May 14 2014

Poetry Review: Practicing Disaster by Jessie Carty

Practicing Disaster by Jessie Carty

Practicing Disaster by Jessie Carty
Publisher: Aldrich Books
Date Published: April 2014

“You wish you had coined the word zaftig;
that you were OK with abdomens
that hung over bikini bottoms.”
— from “Zaftig Profiling”

Practicing Disaster is collection of narrative poetry presenting  an exploration of ordinary lives. These are people you could meet on the street, from the a sixteen-year-old hotel maid to a short order cook to any number of strangers you might meet on the street. For example, in “Eating at Work,” an employee travels further and further afield in search of lunchtime solitude. While in “Some Basic Consumer Math,” the owners of a Chinese restaurant tailor their food for their most loyal customers, all from the retirement home nearby, making their Sa-Cha chicken “about as mild as the contents / of a store bought spaghetti sauce.”

Some of the prose poems, in which thought condenses into thought, are among my favorites. They allow a free flow feel of the poem, different from the lined sister poems. In “I was 36″, the narrator describes her first experience getting a pedicure, remembering the same sloughing off of her grandmother’s feet. In that youthful remembering is the memory of childhood discovery and the “lesson in not going through other people’s personal affects”, and just as one can “flake off the dead skin” there is the feeling of flaking off the past.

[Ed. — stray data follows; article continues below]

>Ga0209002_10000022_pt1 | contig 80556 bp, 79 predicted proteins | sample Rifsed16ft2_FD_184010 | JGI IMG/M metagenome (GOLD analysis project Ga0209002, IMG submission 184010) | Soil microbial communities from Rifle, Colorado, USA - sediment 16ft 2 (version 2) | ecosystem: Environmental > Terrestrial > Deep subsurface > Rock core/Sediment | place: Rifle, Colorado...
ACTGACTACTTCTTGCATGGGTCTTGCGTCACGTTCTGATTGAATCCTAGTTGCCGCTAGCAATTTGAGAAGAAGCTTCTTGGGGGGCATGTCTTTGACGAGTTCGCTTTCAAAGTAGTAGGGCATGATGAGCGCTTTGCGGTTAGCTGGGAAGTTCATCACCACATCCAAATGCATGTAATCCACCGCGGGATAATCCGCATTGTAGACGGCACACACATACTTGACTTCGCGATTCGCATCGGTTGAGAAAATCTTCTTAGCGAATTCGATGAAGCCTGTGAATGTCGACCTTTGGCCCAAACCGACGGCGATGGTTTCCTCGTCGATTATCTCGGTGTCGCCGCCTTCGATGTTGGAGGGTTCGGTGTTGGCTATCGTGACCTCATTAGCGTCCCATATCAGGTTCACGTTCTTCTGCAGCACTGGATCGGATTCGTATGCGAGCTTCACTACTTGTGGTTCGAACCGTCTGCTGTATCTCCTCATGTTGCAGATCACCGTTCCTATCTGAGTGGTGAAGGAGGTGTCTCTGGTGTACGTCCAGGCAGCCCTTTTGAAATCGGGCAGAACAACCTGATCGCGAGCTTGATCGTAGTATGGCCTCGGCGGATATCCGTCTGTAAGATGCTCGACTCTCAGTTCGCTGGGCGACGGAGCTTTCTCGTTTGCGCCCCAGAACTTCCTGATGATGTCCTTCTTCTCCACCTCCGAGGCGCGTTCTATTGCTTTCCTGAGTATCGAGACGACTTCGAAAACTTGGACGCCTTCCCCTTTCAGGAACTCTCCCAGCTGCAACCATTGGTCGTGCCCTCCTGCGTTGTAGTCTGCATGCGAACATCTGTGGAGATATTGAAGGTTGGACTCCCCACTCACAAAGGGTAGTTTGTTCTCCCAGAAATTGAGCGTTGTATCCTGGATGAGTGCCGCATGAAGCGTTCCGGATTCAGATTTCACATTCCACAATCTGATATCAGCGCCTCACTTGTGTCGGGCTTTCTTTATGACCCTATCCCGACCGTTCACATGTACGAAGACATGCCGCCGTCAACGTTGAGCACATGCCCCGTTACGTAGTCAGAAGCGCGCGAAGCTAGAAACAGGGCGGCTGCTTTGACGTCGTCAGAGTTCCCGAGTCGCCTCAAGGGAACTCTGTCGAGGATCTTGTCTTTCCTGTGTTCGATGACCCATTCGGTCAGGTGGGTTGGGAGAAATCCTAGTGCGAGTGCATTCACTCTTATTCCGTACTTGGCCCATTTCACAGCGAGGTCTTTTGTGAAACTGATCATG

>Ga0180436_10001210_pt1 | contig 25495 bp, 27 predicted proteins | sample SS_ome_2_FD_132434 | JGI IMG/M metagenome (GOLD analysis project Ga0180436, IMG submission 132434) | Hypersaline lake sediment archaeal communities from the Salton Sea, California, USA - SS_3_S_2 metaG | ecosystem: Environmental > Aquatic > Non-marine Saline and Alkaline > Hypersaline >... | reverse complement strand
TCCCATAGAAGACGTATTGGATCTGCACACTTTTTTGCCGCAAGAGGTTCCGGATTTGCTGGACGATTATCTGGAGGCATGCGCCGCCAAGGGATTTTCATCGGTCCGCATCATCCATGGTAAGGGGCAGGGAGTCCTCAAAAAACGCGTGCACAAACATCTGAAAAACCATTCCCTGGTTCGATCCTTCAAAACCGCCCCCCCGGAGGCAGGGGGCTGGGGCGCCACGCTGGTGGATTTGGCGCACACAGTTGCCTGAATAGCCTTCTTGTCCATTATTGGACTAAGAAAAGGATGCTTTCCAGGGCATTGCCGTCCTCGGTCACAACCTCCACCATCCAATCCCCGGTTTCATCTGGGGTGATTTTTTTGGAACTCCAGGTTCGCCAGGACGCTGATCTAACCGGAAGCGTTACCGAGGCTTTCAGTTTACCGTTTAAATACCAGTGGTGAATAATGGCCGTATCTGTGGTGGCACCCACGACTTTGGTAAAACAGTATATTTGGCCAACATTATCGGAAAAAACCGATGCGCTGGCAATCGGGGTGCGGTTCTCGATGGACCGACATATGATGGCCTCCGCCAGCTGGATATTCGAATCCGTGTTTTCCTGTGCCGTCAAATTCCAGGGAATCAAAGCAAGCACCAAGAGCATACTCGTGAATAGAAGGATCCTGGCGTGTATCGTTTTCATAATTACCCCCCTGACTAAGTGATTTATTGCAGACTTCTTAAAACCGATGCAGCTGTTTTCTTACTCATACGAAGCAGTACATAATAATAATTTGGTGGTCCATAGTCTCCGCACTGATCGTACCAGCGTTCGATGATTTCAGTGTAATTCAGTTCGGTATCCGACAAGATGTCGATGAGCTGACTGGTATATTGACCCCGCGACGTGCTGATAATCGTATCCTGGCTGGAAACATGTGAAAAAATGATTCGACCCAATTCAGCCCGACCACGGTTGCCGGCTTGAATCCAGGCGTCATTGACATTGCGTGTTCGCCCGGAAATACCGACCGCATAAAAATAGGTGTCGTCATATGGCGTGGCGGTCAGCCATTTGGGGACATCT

“The Patient” also explores time passing, like the dropping of green beans into a bucket or the beeping of machines: “The doctor uses the word / aphasia / I focus on the center— / a phase / a moment.” The disjointed, jigsaw pattern of the words on the page (which I couldn’t possibly replicate here) matched the disjointed experience of a patient in the hospital, as well as the way the past jumps forward and seems to collide and become a part of the present.

In the titular poem, a women plays with the idea of disaster on her commute, imagining “overpasses from her car could spill like ink in blotchy slow motion,” and how she might shape catastrophe to set herself free. Knowing the trapped feeling of the commute, I can sympathize with the narrator, have even practiced a few of my own disasters.